Item: #102411
Bottle Size: 750ml


A Gold Medal Winner in 2008 at the International Spirits Challenge, the Taketsuru Pure Malt 12 Year is purely magnificent. This is classified as a pure malt, which means that it’s a mixture of malts from both Yoichi and Miyagikyo Distilleries. On the nose, dried plums and green apples become the dominate aromas, though there’s an undertone of caramel that hits the base of the nostril. Honey and orange marmalade begin to emerge as this whisky rests and develops in a glass. On the palate, its initial flavor brings an array of green apples and soft honey notes, which is reminiscent, somewhat, of a light, Speyside malt. The flavor starts to crescendo two thirds of the way as it leads the tongue to a mouthful of malty grains, tropical fruits and coffee. The finish is gentle but holds a long, lingering note with fresh raspberry notes. 45% ABV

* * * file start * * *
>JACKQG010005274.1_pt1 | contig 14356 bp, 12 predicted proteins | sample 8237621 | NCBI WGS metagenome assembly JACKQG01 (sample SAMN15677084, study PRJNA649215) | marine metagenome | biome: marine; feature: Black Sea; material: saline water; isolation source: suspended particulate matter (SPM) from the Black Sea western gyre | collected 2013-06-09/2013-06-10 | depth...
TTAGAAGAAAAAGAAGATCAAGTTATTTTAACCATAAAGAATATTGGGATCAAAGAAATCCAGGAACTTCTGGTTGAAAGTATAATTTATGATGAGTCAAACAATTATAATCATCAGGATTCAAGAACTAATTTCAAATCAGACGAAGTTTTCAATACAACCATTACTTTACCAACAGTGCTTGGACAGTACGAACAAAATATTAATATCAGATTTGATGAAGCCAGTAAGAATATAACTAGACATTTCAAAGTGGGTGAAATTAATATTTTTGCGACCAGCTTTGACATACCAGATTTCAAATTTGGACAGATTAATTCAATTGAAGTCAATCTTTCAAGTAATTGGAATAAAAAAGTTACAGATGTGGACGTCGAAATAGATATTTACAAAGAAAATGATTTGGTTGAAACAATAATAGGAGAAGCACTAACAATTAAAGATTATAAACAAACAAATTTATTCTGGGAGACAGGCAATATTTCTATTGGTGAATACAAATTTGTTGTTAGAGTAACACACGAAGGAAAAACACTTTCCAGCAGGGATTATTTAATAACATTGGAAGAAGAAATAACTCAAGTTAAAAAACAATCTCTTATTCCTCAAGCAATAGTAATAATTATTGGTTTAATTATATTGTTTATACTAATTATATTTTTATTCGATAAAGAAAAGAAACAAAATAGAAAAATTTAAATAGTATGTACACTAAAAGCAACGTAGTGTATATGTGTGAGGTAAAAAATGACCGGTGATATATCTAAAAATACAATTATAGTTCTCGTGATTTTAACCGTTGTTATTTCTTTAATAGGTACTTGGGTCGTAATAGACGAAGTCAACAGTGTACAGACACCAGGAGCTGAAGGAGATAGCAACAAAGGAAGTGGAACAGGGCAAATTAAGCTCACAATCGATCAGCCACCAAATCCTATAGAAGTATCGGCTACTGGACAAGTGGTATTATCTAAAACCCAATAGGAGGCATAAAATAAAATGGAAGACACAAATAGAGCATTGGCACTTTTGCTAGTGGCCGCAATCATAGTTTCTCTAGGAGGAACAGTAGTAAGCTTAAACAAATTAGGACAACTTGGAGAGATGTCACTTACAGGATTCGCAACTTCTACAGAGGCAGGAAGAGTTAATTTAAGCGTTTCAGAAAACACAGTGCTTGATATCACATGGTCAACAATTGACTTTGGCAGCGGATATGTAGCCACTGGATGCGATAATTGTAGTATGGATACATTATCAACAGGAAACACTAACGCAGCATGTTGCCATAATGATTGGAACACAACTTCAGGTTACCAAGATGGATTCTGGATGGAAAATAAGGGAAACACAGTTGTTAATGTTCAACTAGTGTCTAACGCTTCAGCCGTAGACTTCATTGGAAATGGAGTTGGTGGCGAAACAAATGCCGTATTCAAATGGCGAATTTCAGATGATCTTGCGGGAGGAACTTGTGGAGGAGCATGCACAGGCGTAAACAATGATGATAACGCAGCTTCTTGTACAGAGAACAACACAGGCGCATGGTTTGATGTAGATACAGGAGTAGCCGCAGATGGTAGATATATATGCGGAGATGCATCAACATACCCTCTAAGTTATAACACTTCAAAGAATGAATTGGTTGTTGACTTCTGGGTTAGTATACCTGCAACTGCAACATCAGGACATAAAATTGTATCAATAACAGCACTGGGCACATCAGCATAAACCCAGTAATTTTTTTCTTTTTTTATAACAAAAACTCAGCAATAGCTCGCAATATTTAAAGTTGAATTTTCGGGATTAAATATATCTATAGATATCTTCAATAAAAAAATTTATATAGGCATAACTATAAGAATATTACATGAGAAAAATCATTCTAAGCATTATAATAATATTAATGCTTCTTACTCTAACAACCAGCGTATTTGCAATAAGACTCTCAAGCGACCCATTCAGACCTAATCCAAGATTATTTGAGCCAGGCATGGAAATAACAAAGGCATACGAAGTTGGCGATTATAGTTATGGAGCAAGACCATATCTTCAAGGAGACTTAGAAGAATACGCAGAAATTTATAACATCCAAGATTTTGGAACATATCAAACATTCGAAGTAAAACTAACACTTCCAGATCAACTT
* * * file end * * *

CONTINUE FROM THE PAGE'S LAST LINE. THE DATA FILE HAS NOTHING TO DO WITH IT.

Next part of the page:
Masataka Taketsuru, who is known today as the “Father of Japanese Whisky,” went to Scotland in 1918 to study at University of Glasgow in Scotland, so he could specialize in chemistry. While he was there, he carefully honed his craft in distilling spirts, studying under great master distillers and working at Hazelburn Distillery in the Scottish Highlands. As one would expect, his exposure to the Scottish culture inspired him to produce a spirit back home that would be most authentic to Scotch. Masataka was able to fulfill his dream of producing his own brand of whisky when he established his own company called Nikka in 1934 aftering working with Suntory for 10 years. His first distillery, which is called Yoichi Distillery, is located in southern Hokkaido in an area surrounded by mountains and a coast. This is where they generally produce full-bodied, peaty malts. Most of the spirit from this distillery is aged in remade and brand new sherry casks. Their second distillery, which is called Miyagikyo (est. 1969), tends to produce a soft and mild malt, in which their spirit is distilled in copper pot stills and aged in the following types of casks: hogshead, ex-bourbon cask, American oak puncheons and sherry butts. In addition, there are 3 types of barley used: unpeated, lightly peated at 4 parts-per-million (ppm) and heavily peated malt that ranges from 35-50 ppm.
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